Piedmont Fayette Hospital is expanding its emergency room capacity to keep up with Fayette County’s growth and rising patient numbers.
The $40 million project will also add more beds to the hospital, located in Fayetteville, south of Atlanta.
More than 61,000 patients were treated in the hospital ER last fiscal year, but Piedmont Fayette officials expect the number to exceed 67,000 this year.
“We’re at capacity now, and this will help us better serve our patients,” CEO Michael Burnett said last week. And he announced that the hospital wants to add even more capacity in the near future.
Many Georgia hospitals are reeling financially from the high costs of uncompensated care, because they are treating so many uninsured patients. full story
The head of a state health agency reiterated his position Thursday that Georgia already has the authority now to pursue a Medicaid “waiver” plan to cover uninsured people.
That statement by Clyde Reese, commissioner of the Department of Community Health, runs counter to arguments made in a recent letter from Rep. Jason Spencer and other state legislators.
The letter asserted that the recent legislative budget provision permitting such a waiver is not sufficient, and that the General Assembly needs to pass a new, separate bill or resolution to allow such a step.
Spencer, a Woodbine Republican, has raised questions about a plan proposed by Grady Health System that would request a special 1115 waiver, an experimental plan that the feds approve to give states flexibility to improve their Medicaid programs by using a new approach.
Reese, an attorney himself, said the budget line item allowing a waiver process in the fiscal 2016 state budget — passed by the General Assembly — “constitutes legislative approval for the submission of the 1115 waiver.’’ He added that Gov. Nathan Deal agrees with him on this point. full story
The Obama administration rolled out new statistics this week to buttress the argument that Georgia should expand its Medicaid program.
The report from the White House Council of Economic Advisers said that if Georgia expanded Medicaid, as outlined by the Affordable Care Act:
** An additional 389,000 Georgians would have insurance coverage in 2016.
** 52,000 additional Georgians would report being in good (or better) health and 36,000 fewer individuals would experience symptoms of depression.
** 55,300 fewer people would have trouble paying other bills due to the burden of medical costs.
The report also estimates that by not expanding Medicaid, Georgia will miss out on $2.85 billion in federal funding in 2016.
The White House report included similar estimates for other states that have not expanded Medicaid. While expansion is called for by the ACA, the U.S. Supreme Court ruled in 2012 that the decision is up to the individual states. full story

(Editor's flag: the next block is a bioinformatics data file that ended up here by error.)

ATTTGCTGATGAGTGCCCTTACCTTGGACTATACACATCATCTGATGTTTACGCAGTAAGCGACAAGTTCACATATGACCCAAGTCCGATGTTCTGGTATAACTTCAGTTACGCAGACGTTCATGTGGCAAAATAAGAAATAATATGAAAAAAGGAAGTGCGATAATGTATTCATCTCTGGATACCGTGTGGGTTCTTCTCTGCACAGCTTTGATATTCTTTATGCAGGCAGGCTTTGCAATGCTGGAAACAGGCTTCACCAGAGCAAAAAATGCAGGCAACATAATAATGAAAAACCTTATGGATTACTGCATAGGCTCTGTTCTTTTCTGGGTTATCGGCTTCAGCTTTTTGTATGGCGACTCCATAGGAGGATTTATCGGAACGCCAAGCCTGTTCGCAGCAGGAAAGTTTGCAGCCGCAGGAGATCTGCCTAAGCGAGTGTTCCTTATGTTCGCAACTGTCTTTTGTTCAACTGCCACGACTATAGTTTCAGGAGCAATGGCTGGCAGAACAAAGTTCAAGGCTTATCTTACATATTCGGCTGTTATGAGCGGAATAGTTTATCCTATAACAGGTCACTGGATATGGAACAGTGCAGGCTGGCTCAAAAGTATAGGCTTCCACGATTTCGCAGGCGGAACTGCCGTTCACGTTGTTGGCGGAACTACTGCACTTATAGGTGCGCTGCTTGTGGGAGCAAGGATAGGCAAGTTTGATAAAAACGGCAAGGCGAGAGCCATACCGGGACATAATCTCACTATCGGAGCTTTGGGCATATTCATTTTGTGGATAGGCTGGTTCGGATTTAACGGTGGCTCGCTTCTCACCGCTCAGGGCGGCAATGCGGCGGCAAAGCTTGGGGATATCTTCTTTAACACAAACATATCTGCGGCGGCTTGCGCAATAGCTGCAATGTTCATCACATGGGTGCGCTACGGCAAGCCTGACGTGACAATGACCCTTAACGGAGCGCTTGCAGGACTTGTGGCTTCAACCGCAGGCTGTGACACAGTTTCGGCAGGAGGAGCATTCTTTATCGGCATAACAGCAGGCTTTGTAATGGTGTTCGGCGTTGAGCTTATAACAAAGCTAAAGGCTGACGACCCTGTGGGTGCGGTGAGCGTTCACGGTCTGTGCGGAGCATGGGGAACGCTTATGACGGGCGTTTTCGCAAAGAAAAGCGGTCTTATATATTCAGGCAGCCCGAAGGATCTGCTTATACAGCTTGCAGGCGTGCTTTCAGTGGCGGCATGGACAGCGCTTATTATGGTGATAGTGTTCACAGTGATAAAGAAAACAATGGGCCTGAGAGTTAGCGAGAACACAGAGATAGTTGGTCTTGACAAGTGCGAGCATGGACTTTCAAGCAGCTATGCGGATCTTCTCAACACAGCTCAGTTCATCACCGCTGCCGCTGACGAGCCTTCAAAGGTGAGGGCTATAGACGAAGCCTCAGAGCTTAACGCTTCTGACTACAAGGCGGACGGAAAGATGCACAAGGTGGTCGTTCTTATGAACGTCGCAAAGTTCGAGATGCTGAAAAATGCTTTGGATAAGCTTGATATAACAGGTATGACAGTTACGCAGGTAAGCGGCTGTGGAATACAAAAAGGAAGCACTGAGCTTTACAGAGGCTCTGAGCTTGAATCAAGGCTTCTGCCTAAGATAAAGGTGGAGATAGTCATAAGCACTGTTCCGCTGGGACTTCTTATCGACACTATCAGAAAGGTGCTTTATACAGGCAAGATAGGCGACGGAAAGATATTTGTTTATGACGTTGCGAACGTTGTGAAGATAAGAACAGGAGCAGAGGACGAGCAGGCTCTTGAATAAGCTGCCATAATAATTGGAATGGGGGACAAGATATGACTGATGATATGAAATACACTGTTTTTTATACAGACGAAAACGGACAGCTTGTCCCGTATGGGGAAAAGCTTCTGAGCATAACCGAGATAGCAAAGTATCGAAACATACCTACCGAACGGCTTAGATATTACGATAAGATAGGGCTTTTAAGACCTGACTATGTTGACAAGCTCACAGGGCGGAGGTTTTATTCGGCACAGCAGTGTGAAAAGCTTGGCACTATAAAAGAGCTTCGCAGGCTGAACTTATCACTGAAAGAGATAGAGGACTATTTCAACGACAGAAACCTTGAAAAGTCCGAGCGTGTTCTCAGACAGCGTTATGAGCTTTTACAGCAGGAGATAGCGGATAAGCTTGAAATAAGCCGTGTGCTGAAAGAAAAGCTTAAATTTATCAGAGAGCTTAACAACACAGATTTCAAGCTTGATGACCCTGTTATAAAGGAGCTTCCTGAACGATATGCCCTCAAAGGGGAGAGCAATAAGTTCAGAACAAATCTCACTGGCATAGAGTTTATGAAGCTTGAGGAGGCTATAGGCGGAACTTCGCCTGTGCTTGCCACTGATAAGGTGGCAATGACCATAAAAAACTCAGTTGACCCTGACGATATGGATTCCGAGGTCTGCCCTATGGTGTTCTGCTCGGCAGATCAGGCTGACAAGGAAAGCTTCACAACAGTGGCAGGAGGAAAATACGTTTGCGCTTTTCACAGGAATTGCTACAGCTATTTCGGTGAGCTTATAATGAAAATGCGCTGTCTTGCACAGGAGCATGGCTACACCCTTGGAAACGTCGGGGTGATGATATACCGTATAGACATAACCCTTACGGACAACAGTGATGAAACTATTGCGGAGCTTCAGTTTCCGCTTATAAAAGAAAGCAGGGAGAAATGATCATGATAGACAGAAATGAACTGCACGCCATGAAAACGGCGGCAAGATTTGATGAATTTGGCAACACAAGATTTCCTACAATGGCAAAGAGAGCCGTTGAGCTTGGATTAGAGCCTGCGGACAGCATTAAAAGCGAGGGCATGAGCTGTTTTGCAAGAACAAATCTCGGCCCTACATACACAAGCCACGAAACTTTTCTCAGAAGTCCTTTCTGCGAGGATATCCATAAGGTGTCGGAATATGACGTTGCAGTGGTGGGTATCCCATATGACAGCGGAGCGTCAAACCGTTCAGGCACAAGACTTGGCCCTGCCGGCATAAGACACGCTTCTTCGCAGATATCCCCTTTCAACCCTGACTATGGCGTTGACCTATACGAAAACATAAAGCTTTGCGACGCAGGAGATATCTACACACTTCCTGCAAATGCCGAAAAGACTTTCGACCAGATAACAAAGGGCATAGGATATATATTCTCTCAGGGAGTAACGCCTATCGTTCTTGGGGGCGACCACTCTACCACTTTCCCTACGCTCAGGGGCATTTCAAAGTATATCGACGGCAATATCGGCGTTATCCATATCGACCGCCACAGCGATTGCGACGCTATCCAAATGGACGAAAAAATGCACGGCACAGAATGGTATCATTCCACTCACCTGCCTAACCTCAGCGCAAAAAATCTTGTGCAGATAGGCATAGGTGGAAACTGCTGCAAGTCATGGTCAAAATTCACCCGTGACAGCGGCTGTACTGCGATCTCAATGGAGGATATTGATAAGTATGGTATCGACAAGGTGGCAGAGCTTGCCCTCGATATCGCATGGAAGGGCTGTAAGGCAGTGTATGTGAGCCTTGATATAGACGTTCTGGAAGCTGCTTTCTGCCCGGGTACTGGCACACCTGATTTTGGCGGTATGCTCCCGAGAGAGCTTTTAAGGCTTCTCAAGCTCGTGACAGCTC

When he took over as finance chief for the state Department of Community Health, Tim Connell assumed oversight of a $13 billion budget.
The agency administers Medicaid, a highly complicated, vital health program, as well as the benefits plan for state employees and teachers.
Connell didn’t have health care experience when he took the job. What he did have was years of state government financial work, including as president of the Georgia Student Finance Commission. He spent two years as director of the Governor’s Office of Planning and Budget, and also was deputy commissioner for the Georgia Department of Community Affairs for six years.
“The reason why I came to DCH was to apply a management approach’’ used in previous positions, Connell told GHN in a recent interview. He said his goal was to improve the overall accountability and effectiveness of the agency’s financial operation.
Connell, 65, is retiring at the end of June after more than 35 years of government service, with the past two at Community Health. full story
Nearly half of Georgia nursing homes have relatively low ratings — either 1 or 2 stars out of a possible 5, according to a report analyzing quality scores for these facilities nationally.
The Kaiser Family Foundation, using the quality scores from the “Nursing Home Compare’’ website of the federal Centers for Medicare and Medicaid Services, found that Texas has the worst record. Among Texas nursing homes, 51 percent received a 1 or 2 rating.
The Lone Star State’s ratings were followed by Louisiana, with 49 percent of nursing homes with a 1 or 2, and then Georgia, Oklahoma and West Virginia at 46 percent, said the report, released last week.
The study found that nationally, 36 percent of nursing homes certified by Medicare or Medicaid have overall ratings of 1 or 2 stars.
A larger share of nursing homes — 45 percent — have overall ratings of 4 or 5 stars. Georgia’s percentage of 4 or 5 star facilities, however, is 32 percent.
“Once again Georgia is at the bottom of the barrel on quality, but there is no simple solution,’’ said Kathy Floyd, executive director of the Georgia Council on Aging, when asked Monday by GHN to comment on the report. full story